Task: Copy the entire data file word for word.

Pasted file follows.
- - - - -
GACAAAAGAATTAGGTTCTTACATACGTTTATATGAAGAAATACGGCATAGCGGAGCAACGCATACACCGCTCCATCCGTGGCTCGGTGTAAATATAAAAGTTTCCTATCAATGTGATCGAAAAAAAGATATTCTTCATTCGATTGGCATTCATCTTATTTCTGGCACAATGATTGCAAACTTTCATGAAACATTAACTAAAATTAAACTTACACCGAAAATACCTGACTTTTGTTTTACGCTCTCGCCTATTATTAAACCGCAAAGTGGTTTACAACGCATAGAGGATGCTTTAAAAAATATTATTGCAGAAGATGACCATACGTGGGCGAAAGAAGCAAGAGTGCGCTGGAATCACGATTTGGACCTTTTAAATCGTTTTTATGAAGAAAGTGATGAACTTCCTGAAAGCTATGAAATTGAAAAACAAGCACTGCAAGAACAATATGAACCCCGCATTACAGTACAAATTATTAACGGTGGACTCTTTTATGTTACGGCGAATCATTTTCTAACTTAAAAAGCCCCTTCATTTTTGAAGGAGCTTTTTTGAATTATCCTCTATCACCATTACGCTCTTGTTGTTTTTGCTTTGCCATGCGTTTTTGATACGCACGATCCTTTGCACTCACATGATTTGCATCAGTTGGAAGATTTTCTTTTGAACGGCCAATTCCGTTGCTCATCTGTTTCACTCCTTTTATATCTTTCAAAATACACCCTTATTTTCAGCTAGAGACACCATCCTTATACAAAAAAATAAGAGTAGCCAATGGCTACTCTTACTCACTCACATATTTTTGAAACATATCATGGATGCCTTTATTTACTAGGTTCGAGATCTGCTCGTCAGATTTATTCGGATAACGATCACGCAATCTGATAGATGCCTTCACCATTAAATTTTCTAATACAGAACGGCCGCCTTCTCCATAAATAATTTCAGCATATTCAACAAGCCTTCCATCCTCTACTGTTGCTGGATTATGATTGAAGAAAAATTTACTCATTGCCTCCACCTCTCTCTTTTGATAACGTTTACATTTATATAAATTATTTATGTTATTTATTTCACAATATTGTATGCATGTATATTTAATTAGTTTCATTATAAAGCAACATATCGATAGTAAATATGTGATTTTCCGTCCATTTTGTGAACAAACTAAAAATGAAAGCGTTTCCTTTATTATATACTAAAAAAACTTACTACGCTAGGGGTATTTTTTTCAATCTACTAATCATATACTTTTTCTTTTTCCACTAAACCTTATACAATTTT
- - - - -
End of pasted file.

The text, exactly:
GACAAAAGAATTAGGTTCTTACATACGTTTATATGAAGAAATACGGCATAGCGGAGCAACGCATACACCGCTCCATCCGTGGCTCGGTGTAAATATAAAAGTTTCCTATCAATGTGATCGAAAAAAAGATATTCTTCATTCGATTGGCATTCATCTTATTTCTGGCACAATGATTGCAAACTTTCATGAAACATTAACTAAAATTAAACTTACACCGAAAATACCTGACTTTTGTTTTACGCTCTCGCCTATTATTAAACCGCAAAGTGGTTTACAACGCATAGAGGATGCTTTAAAAAATATTATTGCAGAAGATGACCATACGTGGGCGAAAGAAGCAAGAGTGCGCTGGAATCACGATTTGGACCTTTTAAATCGTTTTTATGAAGAAAGTGATGAACTTCCTGAAAGCTATGAAATTGAAAAACAAGCACTGCAAGAACAATATGAACCCCGCATTACAGTACAAATTATTAACGGTGGACTCTTTTATGTTACGGCGAATCATTTTCTAACTTAAAAAGCCCCTTCATTTTTGAAGGAGCTTTTTTGAATTATCCTCTATCACCATTACGCTCTTGTTGTTTTTGCTTTGCCATGCGTTTTTGATACGCACGATCCTTTGCACTCACATGATTTGCATCAGTTGGAAGATTTTCTTTTGAACGGCCAATTCCGTTGCTCATCTGTTTCACTCCTTTTATATCTTTCAAAATACACCCTTATTTTCAGCTAGAGACACCATCCTTATACAAAAAAATAAGAGTAGCCAATGGCTACTCTTACTCACTCACATATTTTTGAAACATATCATGGATGCCTTTATTTACTAGGTTCGAGATCTGCTCGTCAGATTTATTCGGATAACGATCACGCAATCTGATAGATGCCTTCACCATTAAATTTTCTAATACAGAACGGCCGCCTTCTCCATAAATAATTTCAGCATATTCAACAAGCCTTCCATCCTCTACTGTTGCTGGATTATGATTGAAGAAAAATTTACTCATTGCCTCCACCTCTCTCTTTTGATAACGTTTACATTTATATAAATTATTTATGTTATTTATTTCACAATATTGTATGCATGTATATTTAATTAGTTTCATTATAAAGCAACATATCGATAGTAAATATGTGATTTTCCGTCCATTTTGTGAACAAACTAAAAATGAAAGCGTTTCCTTTATTATATACTAAAAAAACTTACTACGCTAGGGGTATTTTTTTCAATCTACTAATCATATACTTTTTCTTTTTCCACTAAACCTTATACAATTTT